Finding a solution for the 11 million unauthorized immigrants already in the country addresses the mistakes of the past but fixes nothing going forward. Unless we create ways for the immigrants of the future to enter legally, we're going to find ourselves in exactly the same predicament a decade or two down the road -- wondering what to do about 10 or 20 million unauthorized immigrants living among us but beyond the rule of law.

The only way to prevent this: a legal immigration system that works.

Now if only Obama would mention it. Then we'd have some hope of getting somewhere as the debate resumes.

Follow us on Twitter @CNNOpinion.

Join us on Facebook/CNNOpinion.

The opinions expressed in this commentary are solely those of Tamar Jacoby

ADVERTISEMENT
Part of complete coverage on
updated 2:12 PM EDT, Fri August 1, 2014
By now it should be painfully obvious that this latest round of the Israeli-Palestinian crisis in Gaza is fundamentally different than its predecessors.
updated 5:24 PM EDT, Fri August 1, 2014
Sally Kohn says like the Occupy Wall Street protesters, Market Basket workers are asking for shared prosperity.
updated 7:31 PM EDT, Thu July 31, 2014
President Obama will convene an Africa summit Monday at the White House, and Laurie Garrett asks why the largest Ebola epidemic ever recorded is not on the agenda.
updated 2:03 PM EDT, Fri August 1, 2014
Seventy years ago, Anne Frank made her final entry in her diary -- a work, says Francine Prose, that provides a crucial link to history for young people.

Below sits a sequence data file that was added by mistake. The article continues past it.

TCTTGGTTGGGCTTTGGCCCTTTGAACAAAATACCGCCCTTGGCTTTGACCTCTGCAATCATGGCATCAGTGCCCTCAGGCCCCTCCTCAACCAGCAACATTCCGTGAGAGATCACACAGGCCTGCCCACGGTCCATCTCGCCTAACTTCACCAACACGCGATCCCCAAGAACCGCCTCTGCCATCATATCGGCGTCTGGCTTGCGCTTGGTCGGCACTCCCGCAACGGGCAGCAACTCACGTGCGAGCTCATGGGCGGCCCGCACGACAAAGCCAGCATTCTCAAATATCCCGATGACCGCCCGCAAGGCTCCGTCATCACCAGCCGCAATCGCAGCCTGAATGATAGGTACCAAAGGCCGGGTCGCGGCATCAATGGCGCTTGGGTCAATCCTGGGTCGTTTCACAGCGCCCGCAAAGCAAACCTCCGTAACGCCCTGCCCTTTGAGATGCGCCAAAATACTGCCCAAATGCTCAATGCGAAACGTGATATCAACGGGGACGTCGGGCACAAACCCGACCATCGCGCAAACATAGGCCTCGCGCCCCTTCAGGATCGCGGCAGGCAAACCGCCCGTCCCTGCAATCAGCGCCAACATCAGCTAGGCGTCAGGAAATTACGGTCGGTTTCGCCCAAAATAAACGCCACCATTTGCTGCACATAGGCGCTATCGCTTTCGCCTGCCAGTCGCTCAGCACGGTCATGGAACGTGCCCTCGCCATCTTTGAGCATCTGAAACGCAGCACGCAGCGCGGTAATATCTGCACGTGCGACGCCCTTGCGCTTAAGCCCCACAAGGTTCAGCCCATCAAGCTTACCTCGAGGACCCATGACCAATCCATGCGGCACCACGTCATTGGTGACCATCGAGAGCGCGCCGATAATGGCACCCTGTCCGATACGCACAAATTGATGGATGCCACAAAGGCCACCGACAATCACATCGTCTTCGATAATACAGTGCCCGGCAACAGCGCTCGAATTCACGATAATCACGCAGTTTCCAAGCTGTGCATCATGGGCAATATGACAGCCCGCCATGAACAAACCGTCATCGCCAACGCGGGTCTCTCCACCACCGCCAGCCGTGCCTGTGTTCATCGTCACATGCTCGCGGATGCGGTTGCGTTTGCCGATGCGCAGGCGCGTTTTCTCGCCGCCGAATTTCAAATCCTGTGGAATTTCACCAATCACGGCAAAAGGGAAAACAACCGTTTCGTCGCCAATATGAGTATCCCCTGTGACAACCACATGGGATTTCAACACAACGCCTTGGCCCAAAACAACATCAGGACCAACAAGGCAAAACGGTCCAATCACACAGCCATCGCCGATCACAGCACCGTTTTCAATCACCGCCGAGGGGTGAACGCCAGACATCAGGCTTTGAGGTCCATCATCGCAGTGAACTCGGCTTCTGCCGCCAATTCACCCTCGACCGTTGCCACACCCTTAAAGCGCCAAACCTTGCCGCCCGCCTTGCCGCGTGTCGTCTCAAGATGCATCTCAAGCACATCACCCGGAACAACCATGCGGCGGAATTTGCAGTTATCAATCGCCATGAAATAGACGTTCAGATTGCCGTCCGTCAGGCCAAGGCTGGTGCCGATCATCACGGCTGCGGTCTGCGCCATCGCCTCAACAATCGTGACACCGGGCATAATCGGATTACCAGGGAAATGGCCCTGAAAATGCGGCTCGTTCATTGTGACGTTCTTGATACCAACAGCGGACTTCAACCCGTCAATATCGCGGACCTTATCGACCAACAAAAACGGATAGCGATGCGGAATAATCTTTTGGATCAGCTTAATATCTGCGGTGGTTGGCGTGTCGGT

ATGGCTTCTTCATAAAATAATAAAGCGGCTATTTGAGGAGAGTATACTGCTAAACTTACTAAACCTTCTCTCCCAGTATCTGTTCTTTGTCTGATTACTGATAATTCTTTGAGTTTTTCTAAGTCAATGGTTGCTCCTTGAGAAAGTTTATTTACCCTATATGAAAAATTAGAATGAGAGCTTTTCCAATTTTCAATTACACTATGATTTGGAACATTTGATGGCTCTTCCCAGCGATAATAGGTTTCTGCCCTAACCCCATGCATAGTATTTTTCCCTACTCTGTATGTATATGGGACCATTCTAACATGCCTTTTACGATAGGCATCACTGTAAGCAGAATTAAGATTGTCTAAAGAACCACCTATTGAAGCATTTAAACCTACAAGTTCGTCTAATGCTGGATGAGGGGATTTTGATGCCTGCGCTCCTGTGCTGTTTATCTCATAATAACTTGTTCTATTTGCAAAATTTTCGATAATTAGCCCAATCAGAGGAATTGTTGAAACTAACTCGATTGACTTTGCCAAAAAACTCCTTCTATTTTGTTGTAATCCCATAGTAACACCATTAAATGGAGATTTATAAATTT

updated 7:50 PM EDT, Thu July 31, 2014
Van Jones says "student" debt should be called "education debt" because entire families are paying the cost.
updated 3:41 PM EDT, Wed July 30, 2014
Stuart Gitlow says pot is addictive and those who smoke it can experience long-term psychiatric disease.
updated 7:00 PM EDT, Thu July 31, 2014
Marc Randazza: ESPN commentator fell victim to "PC" police for suggesting something outside accepted narrative.
updated 2:45 PM EDT, Thu July 31, 2014
Mark O'Mara says working parents often end up being arrested after leaving kids alone.
updated 4:31 PM EDT, Wed July 30, 2014
Shanin Specter says we need to strengthen laws that punish auto companies for selling defective cars.
updated 12:45 PM EDT, Wed July 30, 2014
Gabby Giffords and Katie Ray-Jones say "Between 2001 and 2012, more women were shot to death by an intimate partner in our country than the total number of American troops killed in the Iraq and Afghanistan wars combined."
updated 7:58 AM EDT, Wed July 30, 2014
Vijay Das says Medicare is a success story that could provide health care for everybody, not just seniors
updated 1:43 PM EDT, Wed July 30, 2014
S.E. Cupp says the entrepreneur and Dallas Mavericks owner thinks for himself and refuses to be confined to an ideological box.
updated 9:11 AM EDT, Wed July 30, 2014
A Christian group's anger over the trailer for "Black Jesus," an upcoming TV show, seems out of place, Jay Parini says
updated 4:28 PM EDT, Wed July 30, 2014
LZ Granderson says the cyber-standing ovation given to Robyn Lawley, an Australian plus-size model who posted unretouched photos, shows how crazy Americans' notions of beauty have become
updated 3:39 PM EDT, Wed July 30, 2014
Carol Dweck and Rachel Simmons: Girls tend to have a "fixed mindset" but they should have a "growth mindset."
ADVERTISEMENT
ADVERTISEMENT
ADVERTISEMENT
ADVERTISEMENT